It might just be because the series is so established now, but I can’t imagine him having any other name. By the way, was the game originally intended for release on the Game Boy Advance (from here: GBA)?
Takumi: Actually we originally planned to release on the Game Boy Color. When we started planning the console was still being sold. But just before we started production Nintendo announced the GBA. When I first saw it, it was just a rough prototype with no body, but I was really impressed with the LCD screen. From that point on everyone got really pumped to make the game.
Around when did you start work?
Takumi: The first plan for the game was written in summer 2000. Up until then I had only made Dino Crisis 1 and 2, but my boss said I could have six months to make any game I wanted. I thought, “Now is my chance to write that mystery game I have always wanted to.” The reason I originally entered the games industry was so that one day I could make that type of game. When I first started looking for a job I was really hoping to enter a publishing house that handled mystery novels, but for better or worse it wasn’t meant to be… (laughs)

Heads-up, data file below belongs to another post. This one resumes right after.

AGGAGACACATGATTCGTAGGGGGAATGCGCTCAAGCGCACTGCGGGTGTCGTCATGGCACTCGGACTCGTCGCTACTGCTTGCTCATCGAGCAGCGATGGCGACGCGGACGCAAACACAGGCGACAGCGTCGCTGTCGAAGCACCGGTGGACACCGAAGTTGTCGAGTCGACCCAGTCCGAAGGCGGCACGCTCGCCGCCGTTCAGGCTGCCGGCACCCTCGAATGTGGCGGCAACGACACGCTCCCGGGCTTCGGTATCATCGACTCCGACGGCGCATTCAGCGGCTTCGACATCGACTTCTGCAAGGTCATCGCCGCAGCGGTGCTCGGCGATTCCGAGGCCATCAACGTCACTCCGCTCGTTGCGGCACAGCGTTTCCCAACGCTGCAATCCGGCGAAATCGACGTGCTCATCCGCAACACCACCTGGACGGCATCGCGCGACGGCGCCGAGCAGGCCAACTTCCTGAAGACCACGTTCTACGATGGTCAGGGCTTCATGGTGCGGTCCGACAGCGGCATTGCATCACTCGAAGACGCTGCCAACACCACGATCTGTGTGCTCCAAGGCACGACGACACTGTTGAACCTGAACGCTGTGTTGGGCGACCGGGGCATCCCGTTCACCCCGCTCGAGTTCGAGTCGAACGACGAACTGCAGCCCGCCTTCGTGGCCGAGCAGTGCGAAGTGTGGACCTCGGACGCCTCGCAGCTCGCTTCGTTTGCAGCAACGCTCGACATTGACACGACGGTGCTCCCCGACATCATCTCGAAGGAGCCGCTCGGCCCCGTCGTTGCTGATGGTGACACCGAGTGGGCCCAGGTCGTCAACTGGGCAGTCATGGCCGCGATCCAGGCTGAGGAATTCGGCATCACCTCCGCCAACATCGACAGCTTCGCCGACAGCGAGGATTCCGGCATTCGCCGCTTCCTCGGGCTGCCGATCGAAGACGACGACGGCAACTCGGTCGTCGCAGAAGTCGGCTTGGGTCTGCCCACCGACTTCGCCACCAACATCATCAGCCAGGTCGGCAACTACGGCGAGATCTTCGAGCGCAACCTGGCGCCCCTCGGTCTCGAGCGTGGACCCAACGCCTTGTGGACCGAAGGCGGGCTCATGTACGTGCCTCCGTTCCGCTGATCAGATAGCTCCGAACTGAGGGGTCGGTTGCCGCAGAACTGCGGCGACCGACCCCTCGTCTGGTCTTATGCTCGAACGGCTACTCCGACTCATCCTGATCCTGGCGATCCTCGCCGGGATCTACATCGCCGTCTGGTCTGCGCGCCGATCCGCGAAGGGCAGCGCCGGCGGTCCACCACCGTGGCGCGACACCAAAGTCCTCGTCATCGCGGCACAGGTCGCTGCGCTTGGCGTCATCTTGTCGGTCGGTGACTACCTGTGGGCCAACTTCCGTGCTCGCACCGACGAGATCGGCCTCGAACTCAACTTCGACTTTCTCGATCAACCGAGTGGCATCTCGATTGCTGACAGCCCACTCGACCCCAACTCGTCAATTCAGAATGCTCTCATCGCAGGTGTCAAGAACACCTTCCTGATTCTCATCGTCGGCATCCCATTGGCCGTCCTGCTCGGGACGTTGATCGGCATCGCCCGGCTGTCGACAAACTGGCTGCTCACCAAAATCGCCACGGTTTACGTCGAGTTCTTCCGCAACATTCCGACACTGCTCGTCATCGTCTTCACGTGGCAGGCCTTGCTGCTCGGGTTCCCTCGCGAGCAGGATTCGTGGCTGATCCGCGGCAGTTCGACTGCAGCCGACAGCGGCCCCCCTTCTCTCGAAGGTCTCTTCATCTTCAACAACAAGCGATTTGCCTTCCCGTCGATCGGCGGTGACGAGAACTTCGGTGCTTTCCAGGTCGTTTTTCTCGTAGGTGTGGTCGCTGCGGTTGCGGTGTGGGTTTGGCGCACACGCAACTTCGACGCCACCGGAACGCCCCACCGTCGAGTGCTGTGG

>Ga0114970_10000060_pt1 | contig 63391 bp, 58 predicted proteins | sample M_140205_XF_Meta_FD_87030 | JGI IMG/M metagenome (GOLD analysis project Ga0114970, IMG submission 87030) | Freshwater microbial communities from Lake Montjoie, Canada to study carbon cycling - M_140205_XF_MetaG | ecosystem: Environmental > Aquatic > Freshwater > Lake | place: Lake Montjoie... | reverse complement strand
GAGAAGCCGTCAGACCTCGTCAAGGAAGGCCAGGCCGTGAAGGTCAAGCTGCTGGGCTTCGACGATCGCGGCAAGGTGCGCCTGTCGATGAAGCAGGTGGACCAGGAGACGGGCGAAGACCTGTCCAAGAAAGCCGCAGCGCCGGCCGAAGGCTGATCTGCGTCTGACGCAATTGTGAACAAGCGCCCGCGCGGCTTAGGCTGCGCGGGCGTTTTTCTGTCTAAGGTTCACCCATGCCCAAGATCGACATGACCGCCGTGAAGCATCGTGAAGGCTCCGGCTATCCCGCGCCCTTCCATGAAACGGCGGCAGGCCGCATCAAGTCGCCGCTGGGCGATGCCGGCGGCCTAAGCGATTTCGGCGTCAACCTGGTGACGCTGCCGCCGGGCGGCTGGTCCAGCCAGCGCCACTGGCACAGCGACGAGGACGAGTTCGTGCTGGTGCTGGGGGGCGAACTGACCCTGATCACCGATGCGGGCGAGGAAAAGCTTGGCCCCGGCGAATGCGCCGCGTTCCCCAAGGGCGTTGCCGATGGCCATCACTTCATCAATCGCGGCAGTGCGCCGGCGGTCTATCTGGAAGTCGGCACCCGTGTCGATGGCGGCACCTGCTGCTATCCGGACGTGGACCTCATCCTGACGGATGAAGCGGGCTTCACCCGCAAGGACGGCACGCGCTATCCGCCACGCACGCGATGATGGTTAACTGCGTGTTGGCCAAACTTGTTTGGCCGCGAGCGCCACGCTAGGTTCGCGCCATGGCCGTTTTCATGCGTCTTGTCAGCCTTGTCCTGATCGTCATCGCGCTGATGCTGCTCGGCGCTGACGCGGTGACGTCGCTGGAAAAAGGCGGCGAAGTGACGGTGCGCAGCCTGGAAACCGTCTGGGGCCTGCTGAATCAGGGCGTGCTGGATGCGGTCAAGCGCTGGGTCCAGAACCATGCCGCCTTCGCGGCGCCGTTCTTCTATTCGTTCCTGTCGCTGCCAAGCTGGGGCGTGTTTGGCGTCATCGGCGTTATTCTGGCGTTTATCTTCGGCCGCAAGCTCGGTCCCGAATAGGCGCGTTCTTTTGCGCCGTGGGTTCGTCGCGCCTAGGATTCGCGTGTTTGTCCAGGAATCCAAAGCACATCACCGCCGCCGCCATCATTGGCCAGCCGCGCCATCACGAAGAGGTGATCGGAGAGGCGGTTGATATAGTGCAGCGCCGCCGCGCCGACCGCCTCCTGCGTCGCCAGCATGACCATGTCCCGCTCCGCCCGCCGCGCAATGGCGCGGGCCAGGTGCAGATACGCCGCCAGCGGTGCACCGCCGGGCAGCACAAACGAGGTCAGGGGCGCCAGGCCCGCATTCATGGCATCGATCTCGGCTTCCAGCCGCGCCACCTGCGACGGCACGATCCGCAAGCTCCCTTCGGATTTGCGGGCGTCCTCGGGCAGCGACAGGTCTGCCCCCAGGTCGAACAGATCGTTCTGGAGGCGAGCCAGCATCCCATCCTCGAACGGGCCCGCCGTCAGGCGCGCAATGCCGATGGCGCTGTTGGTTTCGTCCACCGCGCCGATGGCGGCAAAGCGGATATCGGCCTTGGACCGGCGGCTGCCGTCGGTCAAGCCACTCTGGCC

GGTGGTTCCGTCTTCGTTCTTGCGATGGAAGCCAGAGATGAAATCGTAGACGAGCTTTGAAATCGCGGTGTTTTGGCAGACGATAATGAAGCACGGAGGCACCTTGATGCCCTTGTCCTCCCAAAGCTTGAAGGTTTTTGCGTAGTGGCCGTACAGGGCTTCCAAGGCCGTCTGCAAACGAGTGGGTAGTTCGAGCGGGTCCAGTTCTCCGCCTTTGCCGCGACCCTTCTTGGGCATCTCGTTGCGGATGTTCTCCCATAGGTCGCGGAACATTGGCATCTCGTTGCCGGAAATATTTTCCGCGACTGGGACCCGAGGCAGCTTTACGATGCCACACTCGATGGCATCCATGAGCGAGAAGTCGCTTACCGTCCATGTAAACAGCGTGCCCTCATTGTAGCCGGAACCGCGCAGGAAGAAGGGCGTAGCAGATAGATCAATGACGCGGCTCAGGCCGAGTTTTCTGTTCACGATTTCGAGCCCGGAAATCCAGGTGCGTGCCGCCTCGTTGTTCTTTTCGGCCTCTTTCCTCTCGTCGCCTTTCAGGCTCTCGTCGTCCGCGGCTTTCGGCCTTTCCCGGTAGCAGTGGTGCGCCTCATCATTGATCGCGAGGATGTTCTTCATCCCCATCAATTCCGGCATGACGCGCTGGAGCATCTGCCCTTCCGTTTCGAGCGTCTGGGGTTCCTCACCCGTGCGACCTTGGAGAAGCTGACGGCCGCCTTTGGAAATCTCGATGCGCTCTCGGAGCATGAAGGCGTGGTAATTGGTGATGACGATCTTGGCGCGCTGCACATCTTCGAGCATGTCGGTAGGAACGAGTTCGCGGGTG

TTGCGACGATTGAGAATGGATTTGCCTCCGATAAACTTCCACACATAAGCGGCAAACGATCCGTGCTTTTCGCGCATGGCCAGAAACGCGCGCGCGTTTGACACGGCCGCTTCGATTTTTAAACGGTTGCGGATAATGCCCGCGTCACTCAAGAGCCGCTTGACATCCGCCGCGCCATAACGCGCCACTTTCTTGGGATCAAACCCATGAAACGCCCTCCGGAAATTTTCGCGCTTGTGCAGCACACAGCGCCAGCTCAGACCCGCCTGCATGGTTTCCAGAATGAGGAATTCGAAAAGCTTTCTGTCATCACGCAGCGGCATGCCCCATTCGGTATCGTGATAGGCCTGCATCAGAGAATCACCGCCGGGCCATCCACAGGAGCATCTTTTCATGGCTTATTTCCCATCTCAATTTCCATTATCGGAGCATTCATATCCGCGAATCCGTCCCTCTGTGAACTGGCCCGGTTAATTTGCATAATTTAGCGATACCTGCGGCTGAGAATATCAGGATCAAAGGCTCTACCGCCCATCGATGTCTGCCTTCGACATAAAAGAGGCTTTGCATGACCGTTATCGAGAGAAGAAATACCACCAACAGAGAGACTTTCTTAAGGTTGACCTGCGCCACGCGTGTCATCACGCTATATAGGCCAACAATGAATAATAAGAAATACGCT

What was the original plan like?
Takumi: Pretty much right from the start the idea was to make a game about a lawyer, but after writing it all over the summer I got a call from my boss telling me that it was too difficult to understand and that I should give up on the idea.
Uh-oh! So basically you ignored his advice and carried with your plan anyway?
Takumi: Well, he did say I could make whatever game I wanted… (laughs) After the summer I got all of the team together for a meeting. Because I was set on a young team from the start, all of them had been with the company for less than three years. At the time I was the oldest with six years under my belt. The designer, Iwamoto (Tatsuro Iwamoto, character design), was also a newcomer. To list it out, we had me on planning, two designers, two programmers and just one person on sound effects and BGM. Because I was the only one in planning I had to think about the content of the game and write the plan, and naturally also write the script and direct. That was how things worked at first and I think it suited me well. While we were originally given the timeline of six months, in reality the game took ten months from September until June. When I look back on it now, I dread to think how we made a game in such a short time. (laughs)